I must admit that my general relationship with my family has always been quite tense… I’m like the black sheep in a traditional Cuban family. Why? Well, I’m gay, an artist, an anarchist and a transgressor in every respect when it comes to preestablished behaviors. There was only one thing left to convince my family that I am a madman, and that was for me to speak out against the Government.
Even though my family are far from the revolutionary mold, they have marched [at the government rallies] like everyone else, silent and accepting everything. Irrational fear is a disease that is eating away at Cuban society, because whether you like it or not, you end up becoming an accomplice of a regime that violates its people’s rights and submits them to silence and a life of misery.
However, there are people who break this silence, for whatever reason, and they overcome this lethargy, standing up to this baseless fear and telling the truth. I am proud to say that I form part of this group!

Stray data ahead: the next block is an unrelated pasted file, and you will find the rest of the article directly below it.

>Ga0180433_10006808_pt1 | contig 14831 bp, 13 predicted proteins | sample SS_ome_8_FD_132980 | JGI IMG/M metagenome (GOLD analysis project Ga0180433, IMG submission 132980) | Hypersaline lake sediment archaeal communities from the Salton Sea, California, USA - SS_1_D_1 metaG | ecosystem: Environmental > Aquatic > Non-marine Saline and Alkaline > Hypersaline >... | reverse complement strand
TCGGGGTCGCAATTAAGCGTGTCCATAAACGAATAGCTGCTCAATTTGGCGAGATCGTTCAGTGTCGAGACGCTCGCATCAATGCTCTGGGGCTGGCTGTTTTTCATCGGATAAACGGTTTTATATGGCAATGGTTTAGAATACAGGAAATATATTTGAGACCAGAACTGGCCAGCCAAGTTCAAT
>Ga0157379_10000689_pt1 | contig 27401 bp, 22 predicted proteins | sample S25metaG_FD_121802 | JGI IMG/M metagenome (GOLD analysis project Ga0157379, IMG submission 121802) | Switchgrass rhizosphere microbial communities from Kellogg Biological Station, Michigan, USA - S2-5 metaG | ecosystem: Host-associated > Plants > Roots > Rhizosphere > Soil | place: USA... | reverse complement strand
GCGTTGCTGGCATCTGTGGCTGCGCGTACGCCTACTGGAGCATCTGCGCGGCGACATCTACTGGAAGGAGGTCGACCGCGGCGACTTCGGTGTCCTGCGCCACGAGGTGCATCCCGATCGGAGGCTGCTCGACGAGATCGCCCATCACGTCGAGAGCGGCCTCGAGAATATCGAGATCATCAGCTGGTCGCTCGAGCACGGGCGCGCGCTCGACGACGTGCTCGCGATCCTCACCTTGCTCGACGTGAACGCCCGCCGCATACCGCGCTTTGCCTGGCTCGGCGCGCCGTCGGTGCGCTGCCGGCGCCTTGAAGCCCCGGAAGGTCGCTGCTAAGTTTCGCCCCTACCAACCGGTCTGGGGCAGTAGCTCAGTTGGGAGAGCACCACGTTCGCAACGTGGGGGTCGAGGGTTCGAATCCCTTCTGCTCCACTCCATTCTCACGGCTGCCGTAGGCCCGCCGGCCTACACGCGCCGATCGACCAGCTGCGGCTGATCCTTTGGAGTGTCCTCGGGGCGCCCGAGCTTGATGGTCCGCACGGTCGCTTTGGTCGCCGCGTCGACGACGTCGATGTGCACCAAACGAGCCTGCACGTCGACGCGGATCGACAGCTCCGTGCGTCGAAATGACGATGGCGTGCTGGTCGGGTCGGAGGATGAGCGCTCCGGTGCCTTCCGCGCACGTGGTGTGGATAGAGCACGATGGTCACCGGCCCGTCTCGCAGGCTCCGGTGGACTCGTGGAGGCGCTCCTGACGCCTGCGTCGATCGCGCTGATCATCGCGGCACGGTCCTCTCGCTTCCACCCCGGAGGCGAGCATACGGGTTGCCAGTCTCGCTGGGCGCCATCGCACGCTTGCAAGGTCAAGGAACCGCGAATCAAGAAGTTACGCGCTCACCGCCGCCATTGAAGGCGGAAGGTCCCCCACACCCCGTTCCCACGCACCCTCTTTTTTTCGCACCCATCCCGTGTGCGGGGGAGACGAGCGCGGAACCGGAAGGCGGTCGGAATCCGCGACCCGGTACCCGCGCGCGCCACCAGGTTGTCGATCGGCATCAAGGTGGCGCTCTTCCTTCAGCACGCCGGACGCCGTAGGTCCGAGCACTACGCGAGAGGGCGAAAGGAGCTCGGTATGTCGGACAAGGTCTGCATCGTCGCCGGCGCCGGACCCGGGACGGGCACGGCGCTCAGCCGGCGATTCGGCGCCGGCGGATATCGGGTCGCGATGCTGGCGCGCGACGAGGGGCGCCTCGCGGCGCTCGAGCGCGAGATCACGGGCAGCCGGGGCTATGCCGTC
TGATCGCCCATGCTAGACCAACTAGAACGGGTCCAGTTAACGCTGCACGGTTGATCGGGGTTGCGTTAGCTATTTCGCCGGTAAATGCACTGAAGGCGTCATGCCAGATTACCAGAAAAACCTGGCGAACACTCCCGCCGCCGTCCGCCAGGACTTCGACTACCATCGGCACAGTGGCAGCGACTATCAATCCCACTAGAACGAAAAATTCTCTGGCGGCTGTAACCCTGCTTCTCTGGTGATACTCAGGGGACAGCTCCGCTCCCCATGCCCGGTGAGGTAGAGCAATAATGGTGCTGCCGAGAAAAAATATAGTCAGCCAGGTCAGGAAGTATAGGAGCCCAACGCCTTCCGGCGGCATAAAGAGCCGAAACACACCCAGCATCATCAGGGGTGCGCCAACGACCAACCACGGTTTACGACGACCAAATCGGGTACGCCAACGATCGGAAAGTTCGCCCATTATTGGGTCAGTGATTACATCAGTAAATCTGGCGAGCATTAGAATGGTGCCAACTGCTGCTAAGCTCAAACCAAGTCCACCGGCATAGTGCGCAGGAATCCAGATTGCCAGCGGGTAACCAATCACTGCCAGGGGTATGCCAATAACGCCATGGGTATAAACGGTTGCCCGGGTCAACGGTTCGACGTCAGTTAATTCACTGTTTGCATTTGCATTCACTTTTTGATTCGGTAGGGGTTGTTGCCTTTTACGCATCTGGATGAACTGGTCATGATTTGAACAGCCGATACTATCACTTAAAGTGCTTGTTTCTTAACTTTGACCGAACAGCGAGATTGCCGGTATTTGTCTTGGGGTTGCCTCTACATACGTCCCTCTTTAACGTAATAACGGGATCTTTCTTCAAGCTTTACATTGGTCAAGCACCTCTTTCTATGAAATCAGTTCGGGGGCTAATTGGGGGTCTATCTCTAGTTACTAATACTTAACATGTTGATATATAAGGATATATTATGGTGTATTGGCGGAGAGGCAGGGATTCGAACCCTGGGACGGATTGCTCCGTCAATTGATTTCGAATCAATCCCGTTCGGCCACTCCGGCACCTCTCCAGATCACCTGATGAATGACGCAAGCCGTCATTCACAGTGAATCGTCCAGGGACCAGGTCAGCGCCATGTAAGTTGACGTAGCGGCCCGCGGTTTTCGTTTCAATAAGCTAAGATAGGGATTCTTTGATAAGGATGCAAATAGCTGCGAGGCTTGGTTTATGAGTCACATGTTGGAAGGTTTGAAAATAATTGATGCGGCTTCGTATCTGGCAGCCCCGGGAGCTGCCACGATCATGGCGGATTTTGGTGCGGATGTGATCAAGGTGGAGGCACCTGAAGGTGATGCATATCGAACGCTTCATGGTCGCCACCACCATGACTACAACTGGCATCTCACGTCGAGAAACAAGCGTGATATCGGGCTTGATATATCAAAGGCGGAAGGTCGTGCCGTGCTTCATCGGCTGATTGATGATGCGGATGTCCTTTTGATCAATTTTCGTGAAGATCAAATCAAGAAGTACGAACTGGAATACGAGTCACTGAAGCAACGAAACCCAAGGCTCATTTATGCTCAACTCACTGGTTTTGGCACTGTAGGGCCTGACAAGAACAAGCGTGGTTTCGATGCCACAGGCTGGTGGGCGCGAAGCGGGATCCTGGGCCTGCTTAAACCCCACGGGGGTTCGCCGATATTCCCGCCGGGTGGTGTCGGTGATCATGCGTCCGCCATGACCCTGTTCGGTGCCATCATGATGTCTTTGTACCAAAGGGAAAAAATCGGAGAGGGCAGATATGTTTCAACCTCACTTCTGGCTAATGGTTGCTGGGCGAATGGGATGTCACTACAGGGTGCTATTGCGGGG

My aunt, who requested asylum in the US, has returned to Cuba after two years so as not to lose the apartment. That’s the maximum the Cuban State gives people who live abroad, before they take away their home.
She is just one example of the thousands of Cubans who emigrate to the US so they can receive benefits from that government and get residency. Then, they come and go from Cuba as they please, holding onto their property and with the money they receive in benefits, they can spend a couple of months without having to worry about a thing.
This creates a dichotomy because if you’re requesting asylum in a country, it’s supposedly because you can’t go back to your own, let alone live in peace. Which means that thousands of Cubans have managed to come back and live like bacterias, in a sick body that is US-Cuban relations.
Living the best of both worlds, without the slightest bit of commitment out of ideology or principle. When you live in a country where opportunism and lies reign free for so long, the main principle is to survive no matter what the cost.